Written by: Dave Cantrell
Growing up and growing in to ‘the scene’ in the back-in-the-day Bay Area, it’s safe to say that, aside from being the state capital, Sacramento wasn’t known for much beyond being the birthplace of Tower Records and the original beat from which legendary SF Chronicle columnist Herb Caen, AKA The Sackamenna Kid. And while this is where I’d normally insert something akin to ‘We’d hear whispers of a band called such-and-such,’ the truth is I don’t ever remember that, a memory impression backed by a quick Wikipedia search (the 77’s?). It was, in a certain sense, California’s own Salt Lake City, sprawling, hot, dry and quiet. Now, in a way eerily similar to that cathedral’ed anomaly in the shadow of the Utah Rockies, things have decidedly changed, to the point that it’s now safe to say that were I coming of age and living in the Bay Area in 2018 and news of a band the stature of Creux Lies filtered into my consciousness, I’d be wearing a groove into the fast lane of Hwy 80 to catch them live.
An active, dynamic 5-piece (Ean Clevenger geets/vox/lyrics, Kyle Vorst bass, David Wright synth, Topher Snyder drums, Barry Crider guitar/vox), Creux Lies does in fact play out often, both locally and on West Coast tours, a habit that no doubt accounts for the lived-in quality of this debut released on Cleopatra on August 8th. While as angsty and hounded-by-the-throes-of-reality as you’d expect any young band of this ilk to be, cured in the Cure’s despondency, Ean’s outlook in line with the dour emotionalism that has persisted since this music’s broken Britain origins, there’s nonetheless a Mesh and Lace polish to this work that both dispels whatever preconceptions their locale might conjure and makes obvious why the resuscitated Cleopatra snatched them up. These songs feel lit from within, pulsing with a confidence seemingly immune to the darkness of their settings.
From its beginning, the grandly sweeping sadness that courses through “Silhouette,” through the likes of the modest/not-so-modest epic “Portals” – at six-and-a-half-plus minutes the record’s lengthiest track – that floats with something close to a balletic heaviness, its melody imperishable (Creux Lies’ signature tune? Possibly), “The Unclasping”‘s mournful throb, set to soundtrack one of those long nights of the soul, the crisp dextrous drive of “Tsavo,” to the pounding, subaqueous trance of heart called “Simulacra” that ends the album on a note of sustained, sighing defiance, what we have here in The Hearth is a release – a debut, no less – that rivals Soft Kill’s luminous Savior and ACTORS’ absurdly boisterous It Will Come For You for album-of-the-year honors in the vaunted sonorous post-punk category. At the very least we have to believe that very few records in that or any other genre, in this or any other year, will better define the phrase ‘Off to a stunningly good start.’ [grab The Hearth here]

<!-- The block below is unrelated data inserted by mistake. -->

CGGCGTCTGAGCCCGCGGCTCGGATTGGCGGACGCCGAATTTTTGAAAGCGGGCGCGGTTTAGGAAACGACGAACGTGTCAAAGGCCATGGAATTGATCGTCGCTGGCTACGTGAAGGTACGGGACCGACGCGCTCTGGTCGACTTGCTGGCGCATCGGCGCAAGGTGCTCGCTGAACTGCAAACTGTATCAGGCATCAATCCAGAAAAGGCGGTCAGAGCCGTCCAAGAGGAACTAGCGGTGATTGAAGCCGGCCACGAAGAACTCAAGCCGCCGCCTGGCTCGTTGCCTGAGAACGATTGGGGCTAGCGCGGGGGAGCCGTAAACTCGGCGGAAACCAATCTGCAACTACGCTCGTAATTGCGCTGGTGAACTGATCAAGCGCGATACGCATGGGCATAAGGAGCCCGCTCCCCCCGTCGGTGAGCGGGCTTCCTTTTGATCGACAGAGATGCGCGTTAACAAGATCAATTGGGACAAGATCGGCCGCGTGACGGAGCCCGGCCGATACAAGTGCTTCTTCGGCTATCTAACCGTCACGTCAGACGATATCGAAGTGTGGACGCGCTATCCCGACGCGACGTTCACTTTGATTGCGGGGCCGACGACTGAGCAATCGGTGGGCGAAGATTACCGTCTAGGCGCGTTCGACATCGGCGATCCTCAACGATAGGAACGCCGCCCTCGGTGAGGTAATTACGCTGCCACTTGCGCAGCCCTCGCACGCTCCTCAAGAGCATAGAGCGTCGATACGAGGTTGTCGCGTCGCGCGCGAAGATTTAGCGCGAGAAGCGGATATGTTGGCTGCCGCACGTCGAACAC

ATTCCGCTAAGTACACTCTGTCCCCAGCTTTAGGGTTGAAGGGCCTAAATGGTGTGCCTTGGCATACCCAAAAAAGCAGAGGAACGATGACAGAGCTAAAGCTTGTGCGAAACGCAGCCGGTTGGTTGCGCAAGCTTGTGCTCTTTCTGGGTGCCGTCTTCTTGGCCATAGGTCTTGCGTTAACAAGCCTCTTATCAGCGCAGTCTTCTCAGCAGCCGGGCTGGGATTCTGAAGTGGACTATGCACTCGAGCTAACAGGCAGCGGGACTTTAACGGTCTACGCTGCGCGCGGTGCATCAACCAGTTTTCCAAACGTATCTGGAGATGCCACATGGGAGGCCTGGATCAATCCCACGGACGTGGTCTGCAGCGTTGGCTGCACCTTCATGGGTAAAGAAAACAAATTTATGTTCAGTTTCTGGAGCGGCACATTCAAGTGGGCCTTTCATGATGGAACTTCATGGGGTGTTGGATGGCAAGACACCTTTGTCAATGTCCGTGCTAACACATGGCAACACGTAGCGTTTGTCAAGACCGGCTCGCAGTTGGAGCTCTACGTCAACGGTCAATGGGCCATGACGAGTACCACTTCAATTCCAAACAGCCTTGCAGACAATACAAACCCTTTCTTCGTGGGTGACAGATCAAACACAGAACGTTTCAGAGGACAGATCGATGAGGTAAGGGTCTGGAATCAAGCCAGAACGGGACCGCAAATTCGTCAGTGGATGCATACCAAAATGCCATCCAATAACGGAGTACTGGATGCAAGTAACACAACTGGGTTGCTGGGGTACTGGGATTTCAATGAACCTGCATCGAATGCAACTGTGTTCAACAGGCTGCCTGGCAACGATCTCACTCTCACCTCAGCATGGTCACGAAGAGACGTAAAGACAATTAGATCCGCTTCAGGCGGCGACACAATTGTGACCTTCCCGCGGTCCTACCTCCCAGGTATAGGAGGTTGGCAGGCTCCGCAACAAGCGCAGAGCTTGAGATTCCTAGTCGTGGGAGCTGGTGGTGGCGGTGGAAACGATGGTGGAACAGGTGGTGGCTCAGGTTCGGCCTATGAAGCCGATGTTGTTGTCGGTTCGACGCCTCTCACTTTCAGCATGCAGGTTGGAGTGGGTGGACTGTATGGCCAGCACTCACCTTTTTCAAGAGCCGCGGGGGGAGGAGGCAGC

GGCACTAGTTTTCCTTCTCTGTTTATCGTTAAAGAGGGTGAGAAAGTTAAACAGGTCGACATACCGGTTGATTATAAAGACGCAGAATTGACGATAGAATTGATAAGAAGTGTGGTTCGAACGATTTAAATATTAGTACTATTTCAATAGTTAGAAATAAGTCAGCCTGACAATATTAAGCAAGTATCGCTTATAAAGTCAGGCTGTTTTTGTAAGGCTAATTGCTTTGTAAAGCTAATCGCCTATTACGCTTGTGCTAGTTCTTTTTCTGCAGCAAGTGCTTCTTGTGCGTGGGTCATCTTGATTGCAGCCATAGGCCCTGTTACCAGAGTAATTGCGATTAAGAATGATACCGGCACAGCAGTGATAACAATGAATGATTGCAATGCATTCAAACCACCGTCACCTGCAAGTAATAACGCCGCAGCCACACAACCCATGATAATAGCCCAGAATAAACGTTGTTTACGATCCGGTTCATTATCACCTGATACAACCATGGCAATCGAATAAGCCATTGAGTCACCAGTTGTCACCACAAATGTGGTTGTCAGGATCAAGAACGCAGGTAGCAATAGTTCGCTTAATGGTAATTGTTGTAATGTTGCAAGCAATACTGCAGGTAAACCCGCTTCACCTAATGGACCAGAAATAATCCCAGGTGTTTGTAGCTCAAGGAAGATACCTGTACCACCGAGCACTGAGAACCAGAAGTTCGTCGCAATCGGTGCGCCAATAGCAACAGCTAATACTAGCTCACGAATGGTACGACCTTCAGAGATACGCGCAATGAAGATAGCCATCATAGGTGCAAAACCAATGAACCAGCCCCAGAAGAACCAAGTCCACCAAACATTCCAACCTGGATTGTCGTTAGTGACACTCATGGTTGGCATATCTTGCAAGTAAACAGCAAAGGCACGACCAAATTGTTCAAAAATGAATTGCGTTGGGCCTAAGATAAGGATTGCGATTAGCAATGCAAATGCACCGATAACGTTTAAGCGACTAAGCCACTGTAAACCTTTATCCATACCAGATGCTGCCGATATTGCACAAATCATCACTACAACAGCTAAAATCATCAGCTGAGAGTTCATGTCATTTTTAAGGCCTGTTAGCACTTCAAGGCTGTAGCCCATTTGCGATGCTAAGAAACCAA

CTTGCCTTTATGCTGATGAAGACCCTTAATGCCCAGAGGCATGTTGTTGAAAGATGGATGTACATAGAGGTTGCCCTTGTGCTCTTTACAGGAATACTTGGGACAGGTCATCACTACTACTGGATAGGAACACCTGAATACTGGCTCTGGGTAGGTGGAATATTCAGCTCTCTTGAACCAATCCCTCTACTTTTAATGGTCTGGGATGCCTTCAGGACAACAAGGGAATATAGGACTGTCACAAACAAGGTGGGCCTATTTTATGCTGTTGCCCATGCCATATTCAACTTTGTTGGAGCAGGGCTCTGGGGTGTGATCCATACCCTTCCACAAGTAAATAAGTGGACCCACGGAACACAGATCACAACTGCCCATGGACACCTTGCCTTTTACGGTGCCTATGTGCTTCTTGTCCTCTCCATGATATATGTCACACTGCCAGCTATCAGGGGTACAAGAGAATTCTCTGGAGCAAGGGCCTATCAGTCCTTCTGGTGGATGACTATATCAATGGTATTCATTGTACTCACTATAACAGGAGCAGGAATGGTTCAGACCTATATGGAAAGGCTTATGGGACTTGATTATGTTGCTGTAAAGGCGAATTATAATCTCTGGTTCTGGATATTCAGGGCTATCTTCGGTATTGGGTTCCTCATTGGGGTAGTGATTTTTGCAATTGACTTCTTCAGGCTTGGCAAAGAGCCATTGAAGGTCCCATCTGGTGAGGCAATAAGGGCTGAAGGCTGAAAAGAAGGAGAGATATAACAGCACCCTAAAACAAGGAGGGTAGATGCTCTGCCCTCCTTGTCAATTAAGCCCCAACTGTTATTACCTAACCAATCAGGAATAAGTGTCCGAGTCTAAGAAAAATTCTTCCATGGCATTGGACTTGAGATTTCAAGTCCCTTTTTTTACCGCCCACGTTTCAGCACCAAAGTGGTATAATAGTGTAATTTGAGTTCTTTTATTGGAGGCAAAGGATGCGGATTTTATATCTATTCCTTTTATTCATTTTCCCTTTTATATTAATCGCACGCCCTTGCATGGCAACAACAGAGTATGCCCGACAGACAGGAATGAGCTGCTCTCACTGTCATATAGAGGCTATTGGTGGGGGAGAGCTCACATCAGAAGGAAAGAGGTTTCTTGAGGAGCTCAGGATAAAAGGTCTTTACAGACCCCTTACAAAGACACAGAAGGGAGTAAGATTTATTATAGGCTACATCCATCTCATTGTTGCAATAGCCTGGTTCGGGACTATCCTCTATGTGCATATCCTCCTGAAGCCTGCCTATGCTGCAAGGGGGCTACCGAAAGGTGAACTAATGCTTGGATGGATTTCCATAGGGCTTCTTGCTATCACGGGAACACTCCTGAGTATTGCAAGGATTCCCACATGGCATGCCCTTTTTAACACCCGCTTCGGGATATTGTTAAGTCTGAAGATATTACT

If someone were going to map out the current, ever-efflorescing burst of creative inevitability that is the Oakland darkwave scene, ESSES (‘esses?’ Either apparently, it would seem to go back and forth) would necessarily figure as a prominence above. Along with the likes of Moira Scar and the multiple efforts of Akiko and Gina Marie (Ötzi, Yama Uba, Adrenachrome, I could go on), they are, in post-punk topographical terms, one of the mighty rivers from which flow a dozen tributaries. Put another way, they may font their name in lower case at times but the case for the band’s East Bay primacy of place screams in capital letters.
A driven, precise, sometimes almost mathy goth that tinges into devotional death punk – they pair well with Portland’s Arctic Flowers – esses, on second album Offering, um, offer still more proof where none was needed that here’s a band you could more-than-reliably turn to when you want to know what’s going on punk-wise in the town where, nowadays, there is nothing but there there.